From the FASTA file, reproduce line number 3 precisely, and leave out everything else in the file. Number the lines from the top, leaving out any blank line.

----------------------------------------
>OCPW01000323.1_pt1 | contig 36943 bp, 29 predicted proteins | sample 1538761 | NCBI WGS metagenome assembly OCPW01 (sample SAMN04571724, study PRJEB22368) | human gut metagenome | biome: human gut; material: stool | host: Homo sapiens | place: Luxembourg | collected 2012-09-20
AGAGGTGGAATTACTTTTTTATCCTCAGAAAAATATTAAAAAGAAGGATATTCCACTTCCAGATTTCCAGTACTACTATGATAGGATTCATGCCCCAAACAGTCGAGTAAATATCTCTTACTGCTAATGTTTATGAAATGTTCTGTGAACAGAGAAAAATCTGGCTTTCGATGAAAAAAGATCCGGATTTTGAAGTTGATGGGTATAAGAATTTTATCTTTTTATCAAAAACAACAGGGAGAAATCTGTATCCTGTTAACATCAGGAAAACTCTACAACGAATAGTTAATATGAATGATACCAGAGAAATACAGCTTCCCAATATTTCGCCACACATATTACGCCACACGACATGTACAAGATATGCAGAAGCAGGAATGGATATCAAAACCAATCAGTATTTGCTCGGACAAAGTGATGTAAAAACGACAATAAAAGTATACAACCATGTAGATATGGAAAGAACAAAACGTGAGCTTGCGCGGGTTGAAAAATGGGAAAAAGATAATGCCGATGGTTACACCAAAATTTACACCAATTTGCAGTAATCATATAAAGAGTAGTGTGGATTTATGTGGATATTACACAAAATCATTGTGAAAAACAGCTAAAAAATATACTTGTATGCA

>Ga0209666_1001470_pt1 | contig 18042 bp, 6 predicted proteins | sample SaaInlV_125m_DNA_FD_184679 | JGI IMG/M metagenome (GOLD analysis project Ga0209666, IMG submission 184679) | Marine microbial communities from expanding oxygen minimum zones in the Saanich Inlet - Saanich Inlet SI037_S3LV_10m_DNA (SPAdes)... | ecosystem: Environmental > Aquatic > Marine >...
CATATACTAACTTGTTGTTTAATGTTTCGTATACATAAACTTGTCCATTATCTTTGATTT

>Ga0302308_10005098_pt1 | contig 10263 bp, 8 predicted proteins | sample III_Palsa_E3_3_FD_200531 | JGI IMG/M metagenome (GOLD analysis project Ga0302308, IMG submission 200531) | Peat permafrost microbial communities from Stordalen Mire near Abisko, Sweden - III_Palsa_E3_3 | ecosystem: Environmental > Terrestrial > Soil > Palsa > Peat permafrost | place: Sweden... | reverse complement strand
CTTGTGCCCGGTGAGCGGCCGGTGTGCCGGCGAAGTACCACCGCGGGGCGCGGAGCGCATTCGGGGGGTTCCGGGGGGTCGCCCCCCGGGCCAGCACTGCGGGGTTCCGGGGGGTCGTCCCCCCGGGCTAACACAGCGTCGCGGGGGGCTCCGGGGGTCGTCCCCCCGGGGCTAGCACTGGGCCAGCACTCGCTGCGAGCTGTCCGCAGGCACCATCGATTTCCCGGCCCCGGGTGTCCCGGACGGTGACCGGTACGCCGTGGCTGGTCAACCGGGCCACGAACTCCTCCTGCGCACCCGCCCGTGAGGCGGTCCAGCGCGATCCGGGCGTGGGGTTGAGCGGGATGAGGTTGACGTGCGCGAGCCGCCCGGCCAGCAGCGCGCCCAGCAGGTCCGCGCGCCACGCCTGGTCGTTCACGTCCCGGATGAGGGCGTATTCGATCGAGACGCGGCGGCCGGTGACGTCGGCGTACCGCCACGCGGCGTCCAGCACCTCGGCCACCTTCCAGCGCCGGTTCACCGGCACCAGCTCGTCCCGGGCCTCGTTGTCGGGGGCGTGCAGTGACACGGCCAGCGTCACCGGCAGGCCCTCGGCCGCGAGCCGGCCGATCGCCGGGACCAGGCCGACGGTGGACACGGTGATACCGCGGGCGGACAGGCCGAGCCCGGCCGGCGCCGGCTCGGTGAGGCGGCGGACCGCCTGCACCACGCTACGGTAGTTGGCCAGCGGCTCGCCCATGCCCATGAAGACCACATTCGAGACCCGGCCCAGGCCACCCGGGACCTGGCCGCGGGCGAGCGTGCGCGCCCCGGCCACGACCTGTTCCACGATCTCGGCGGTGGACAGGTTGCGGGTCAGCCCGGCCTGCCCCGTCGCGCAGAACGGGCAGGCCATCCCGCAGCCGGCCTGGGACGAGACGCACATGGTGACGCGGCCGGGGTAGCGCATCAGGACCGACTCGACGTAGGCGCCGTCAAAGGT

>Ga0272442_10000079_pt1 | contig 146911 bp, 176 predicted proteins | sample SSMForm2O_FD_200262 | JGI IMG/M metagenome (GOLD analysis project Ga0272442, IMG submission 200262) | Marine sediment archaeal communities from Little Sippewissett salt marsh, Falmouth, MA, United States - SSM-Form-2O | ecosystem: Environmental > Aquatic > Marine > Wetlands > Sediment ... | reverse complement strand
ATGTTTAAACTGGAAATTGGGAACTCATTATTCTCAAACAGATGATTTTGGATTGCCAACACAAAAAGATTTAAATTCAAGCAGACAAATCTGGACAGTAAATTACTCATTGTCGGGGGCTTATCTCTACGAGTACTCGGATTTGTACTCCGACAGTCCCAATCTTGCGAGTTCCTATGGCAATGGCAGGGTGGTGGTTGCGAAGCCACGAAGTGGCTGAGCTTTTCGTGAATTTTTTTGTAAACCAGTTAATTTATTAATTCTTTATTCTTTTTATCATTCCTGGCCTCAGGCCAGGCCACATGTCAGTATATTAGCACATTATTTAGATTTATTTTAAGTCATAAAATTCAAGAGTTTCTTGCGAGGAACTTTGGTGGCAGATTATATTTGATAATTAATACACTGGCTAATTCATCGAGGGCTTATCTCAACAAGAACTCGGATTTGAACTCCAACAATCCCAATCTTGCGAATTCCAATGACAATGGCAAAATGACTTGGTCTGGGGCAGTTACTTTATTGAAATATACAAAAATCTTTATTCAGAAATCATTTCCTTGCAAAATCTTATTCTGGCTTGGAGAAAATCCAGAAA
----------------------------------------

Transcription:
>Ga0209666_1001470_pt1 | contig 18042 bp, 6 predicted proteins | sample SaaInlV_125m_DNA_FD_184679 | JGI IMG/M metagenome (GOLD analysis project Ga0209666, IMG submission 184679) | Marine microbial communities from expanding oxygen minimum zones in the Saanich Inlet - Saanich Inlet SI037_S3LV_10m_DNA (SPAdes)... | ecosystem: Environmental > Aquatic > Marine >...